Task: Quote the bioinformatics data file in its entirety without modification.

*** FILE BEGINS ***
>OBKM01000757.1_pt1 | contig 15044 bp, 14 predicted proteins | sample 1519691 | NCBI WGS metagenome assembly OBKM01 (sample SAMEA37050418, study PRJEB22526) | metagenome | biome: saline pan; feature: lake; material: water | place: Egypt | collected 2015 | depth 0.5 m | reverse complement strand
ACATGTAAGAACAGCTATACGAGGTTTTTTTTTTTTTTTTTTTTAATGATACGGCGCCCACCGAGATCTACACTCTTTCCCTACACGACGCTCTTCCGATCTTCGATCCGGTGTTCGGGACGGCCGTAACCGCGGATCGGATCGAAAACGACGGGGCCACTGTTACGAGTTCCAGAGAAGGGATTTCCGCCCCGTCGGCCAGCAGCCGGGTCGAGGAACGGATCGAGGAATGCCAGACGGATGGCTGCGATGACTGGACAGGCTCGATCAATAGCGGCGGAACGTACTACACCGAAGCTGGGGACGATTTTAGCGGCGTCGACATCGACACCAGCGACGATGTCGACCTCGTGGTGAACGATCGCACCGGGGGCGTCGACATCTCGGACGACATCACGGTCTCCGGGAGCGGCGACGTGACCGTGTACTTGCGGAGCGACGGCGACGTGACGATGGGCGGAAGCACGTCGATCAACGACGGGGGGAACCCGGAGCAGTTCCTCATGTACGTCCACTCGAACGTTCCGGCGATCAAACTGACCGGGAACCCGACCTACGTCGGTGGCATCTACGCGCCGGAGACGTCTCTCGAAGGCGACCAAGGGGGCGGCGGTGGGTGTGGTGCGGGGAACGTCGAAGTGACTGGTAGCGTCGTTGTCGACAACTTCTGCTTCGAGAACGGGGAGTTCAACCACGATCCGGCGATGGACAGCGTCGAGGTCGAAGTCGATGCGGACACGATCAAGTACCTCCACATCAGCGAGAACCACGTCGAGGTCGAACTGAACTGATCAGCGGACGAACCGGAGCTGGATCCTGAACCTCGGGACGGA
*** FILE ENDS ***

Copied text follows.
>OBKM01000757.1_pt1 | contig 15044 bp, 14 predicted proteins | sample 1519691 | NCBI WGS metagenome assembly OBKM01 (sample SAMEA37050418, study PRJEB22526) | metagenome | biome: saline pan; feature: lake; material: water | place: Egypt | collected 2015 | depth 0.5 m | reverse complement strand
ACATGTAAGAACAGCTATACGAGGTTTTTTTTTTTTTTTTTTTTAATGATACGGCGCCCACCGAGATCTACACTCTTTCCCTACACGACGCTCTTCCGATCTTCGATCCGGTGTTCGGGACGGCCGTAACCGCGGATCGGATCGAAAACGACGGGGCCACTGTTACGAGTTCCAGAGAAGGGATTTCCGCCCCGTCGGCCAGCAGCCGGGTCGAGGAACGGATCGAGGAATGCCAGACGGATGGCTGCGATGACTGGACAGGCTCGATCAATAGCGGCGGAACGTACTACACCGAAGCTGGGGACGATTTTAGCGGCGTCGACATCGACACCAGCGACGATGTCGACCTCGTGGTGAACGATCGCACCGGGGGCGTCGACATCTCGGACGACATCACGGTCTCCGGGAGCGGCGACGTGACCGTGTACTTGCGGAGCGACGGCGACGTGACGATGGGCGGAAGCACGTCGATCAACGACGGGGGGAACCCGGAGCAGTTCCTCATGTACGTCCACTCGAACGTTCCGGCGATCAAACTGACCGGGAACCCGACCTACGTCGGTGGCATCTACGCGCCGGAGACGTCTCTCGAAGGCGACCAAGGGGGCGGCGGTGGGTGTGGTGCGGGGAACGTCGAAGTGACTGGTAGCGTCGTTGTCGACAACTTCTGCTTCGAGAACGGGGAGTTCAACCACGATCCGGCGATGGACAGCGTCGAGGTCGAAGTCGATGCGGACACGATCAAGTACCTCCACATCAGCGAGAACCACGTCGAGGTCGAACTGAACTGATCAGCGGACGAACCGGAGCTGGATCCTGAACCTCGGGACGGA